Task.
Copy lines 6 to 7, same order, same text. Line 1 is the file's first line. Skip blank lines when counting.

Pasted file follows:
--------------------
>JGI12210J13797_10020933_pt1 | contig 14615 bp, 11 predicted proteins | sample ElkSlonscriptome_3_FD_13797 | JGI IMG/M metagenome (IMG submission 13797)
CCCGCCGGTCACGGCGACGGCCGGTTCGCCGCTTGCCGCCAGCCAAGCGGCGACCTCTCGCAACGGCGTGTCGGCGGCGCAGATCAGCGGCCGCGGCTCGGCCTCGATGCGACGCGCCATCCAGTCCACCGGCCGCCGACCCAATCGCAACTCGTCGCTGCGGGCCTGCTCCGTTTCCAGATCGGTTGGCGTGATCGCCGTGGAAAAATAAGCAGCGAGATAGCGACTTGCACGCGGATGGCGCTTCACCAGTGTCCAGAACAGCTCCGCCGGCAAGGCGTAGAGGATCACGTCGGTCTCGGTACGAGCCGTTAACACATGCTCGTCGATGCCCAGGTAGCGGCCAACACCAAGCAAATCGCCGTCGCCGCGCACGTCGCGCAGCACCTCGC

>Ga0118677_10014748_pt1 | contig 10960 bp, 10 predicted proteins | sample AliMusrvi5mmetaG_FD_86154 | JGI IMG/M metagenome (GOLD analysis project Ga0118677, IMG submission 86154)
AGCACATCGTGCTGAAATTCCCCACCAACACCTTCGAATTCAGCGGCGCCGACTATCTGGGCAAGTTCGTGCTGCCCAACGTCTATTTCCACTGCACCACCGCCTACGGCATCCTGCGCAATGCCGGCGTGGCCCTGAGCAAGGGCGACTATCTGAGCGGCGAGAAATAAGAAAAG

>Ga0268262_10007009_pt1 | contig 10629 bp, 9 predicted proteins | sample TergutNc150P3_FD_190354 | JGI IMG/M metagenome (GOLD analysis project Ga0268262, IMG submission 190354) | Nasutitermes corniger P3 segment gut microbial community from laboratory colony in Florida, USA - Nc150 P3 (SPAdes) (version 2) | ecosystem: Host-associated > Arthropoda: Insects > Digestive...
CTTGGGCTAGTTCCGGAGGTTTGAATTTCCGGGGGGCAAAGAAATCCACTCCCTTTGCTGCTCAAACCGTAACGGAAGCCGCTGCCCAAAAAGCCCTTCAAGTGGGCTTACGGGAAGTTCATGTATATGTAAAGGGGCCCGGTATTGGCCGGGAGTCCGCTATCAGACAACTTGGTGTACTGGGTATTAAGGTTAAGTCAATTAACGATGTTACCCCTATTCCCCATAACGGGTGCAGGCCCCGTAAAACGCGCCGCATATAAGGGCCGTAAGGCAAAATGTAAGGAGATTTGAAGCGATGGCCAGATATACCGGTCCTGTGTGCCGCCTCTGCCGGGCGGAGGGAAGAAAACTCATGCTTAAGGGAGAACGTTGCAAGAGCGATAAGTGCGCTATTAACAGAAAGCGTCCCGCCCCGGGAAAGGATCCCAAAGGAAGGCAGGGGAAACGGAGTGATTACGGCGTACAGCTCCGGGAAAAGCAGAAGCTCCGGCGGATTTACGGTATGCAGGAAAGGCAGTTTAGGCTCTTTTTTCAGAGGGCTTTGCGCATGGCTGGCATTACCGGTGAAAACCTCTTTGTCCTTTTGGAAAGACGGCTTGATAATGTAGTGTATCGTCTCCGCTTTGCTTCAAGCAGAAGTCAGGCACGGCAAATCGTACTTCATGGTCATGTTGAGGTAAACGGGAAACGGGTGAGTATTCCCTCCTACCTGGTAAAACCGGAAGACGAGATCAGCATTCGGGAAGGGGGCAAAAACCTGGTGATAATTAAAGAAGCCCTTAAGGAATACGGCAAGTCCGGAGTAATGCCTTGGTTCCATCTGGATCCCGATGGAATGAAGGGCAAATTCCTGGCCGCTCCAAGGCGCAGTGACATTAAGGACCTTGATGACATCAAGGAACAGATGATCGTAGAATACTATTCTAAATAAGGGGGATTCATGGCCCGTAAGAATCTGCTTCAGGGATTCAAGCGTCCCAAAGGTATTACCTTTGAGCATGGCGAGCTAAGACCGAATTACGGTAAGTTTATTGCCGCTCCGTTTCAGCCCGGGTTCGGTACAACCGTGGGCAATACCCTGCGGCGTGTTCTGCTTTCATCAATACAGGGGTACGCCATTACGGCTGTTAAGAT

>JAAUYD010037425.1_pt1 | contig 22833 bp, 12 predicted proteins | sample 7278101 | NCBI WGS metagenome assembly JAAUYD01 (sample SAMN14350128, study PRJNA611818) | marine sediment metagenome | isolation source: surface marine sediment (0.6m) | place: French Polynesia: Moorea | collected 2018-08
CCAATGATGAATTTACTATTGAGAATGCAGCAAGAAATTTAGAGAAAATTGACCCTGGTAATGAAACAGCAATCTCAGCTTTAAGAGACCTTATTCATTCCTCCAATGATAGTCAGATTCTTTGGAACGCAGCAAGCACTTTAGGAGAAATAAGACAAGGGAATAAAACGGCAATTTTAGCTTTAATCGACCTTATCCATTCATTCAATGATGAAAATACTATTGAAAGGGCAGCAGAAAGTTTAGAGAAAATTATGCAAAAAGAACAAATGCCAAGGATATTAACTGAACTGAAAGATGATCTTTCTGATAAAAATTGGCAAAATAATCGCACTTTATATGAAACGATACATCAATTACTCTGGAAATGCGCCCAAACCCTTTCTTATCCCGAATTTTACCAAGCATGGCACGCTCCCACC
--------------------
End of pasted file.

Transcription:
CTTGGGCTAGTTCCGGAGGTTTGAATTTCCGGGGGGCAAAGAAATCCACTCCCTTTGCTGCTCAAACCGTAACGGAAGCCGCTGCCCAAAAAGCCCTTCAAGTGGGCTTACGGGAAGTTCATGTATATGTAAAGGGGCCCGGTATTGGCCGGGAGTCCGCTATCAGACAACTTGGTGTACTGGGTATTAAGGTTAAGTCAATTAACGATGTTACCCCTATTCCCCATAACGGGTGCAGGCCCCGTAAAACGCGCCGCATATAAGGGCCGTAAGGCAAAATGTAAGGAGATTTGAAGCGATGGCCAGATATACCGGTCCTGTGTGCCGCCTCTGCCGGGCGGAGGGAAGAAAACTCATGCTTAAGGGAGAACGTTGCAAGAGCGATAAGTGCGCTATTAACAGAAAGCGTCCCGCCCCGGGAAAGGATCCCAAAGGAAGGCAGGGGAAACGGAGTGATTACGGCGTACAGCTCCGGGAAAAGCAGAAGCTCCGGCGGATTTACGGTATGCAGGAAAGGCAGTTTAGGCTCTTTTTTCAGAGGGCTTTGCGCATGGCTGGCATTACCGGTGAAAACCTCTTTGTCCTTTTGGAAAGACGGCTTGATAATGTAGTGTATCGTCTCCGCTTTGCTTCAAGCAGAAGTCAGGCACGGCAAATCGTACTTCATGGTCATGTTGAGGTAAACGGGAAACGGGTGAGTATTCCCTCCTACCTGGTAAAACCGGAAGACGAGATCAGCATTCGGGAAGGGGGCAAAAACCTGGTGATAATTAAAGAAGCCCTTAAGGAATACGGCAAGTCCGGAGTAATGCCTTGGTTCCATCTGGATCCCGATGGAATGAAGGGCAAATTCCTGGCCGCTCCAAGGCGCAGTGACATTAAGGACCTTGATGACATCAAGGAACAGATGATCGTAGAATACTATTCTAAATAAGGGGGATTCATGGCCCGTAAGAATCTGCTTCAGGGATTCAAGCGTCCCAAAGGTATTACCTTTGAGCATGGCGAGCTAAGACCGAATTACGGTAAGTTTATTGCCGCTCCGTTTCAGCCCGGGTTCGGTACAACCGTGGGCAATACCCTGCGGCGTGTTCTGCTTTCATCAATACAGGGGTACGCCATTACGGCTGTTAAGAT

>JAAUYD010037425.1_pt1 | contig 22833 bp, 12 predicted proteins | sample 7278101 | NCBI WGS metagenome assembly JAAUYD01 (sample SAMN14350128, study PRJNA611818) | marine sediment metagenome | isolation source: surface marine sediment (0.6m) | place: French Polynesia: Moorea | collected 2018-08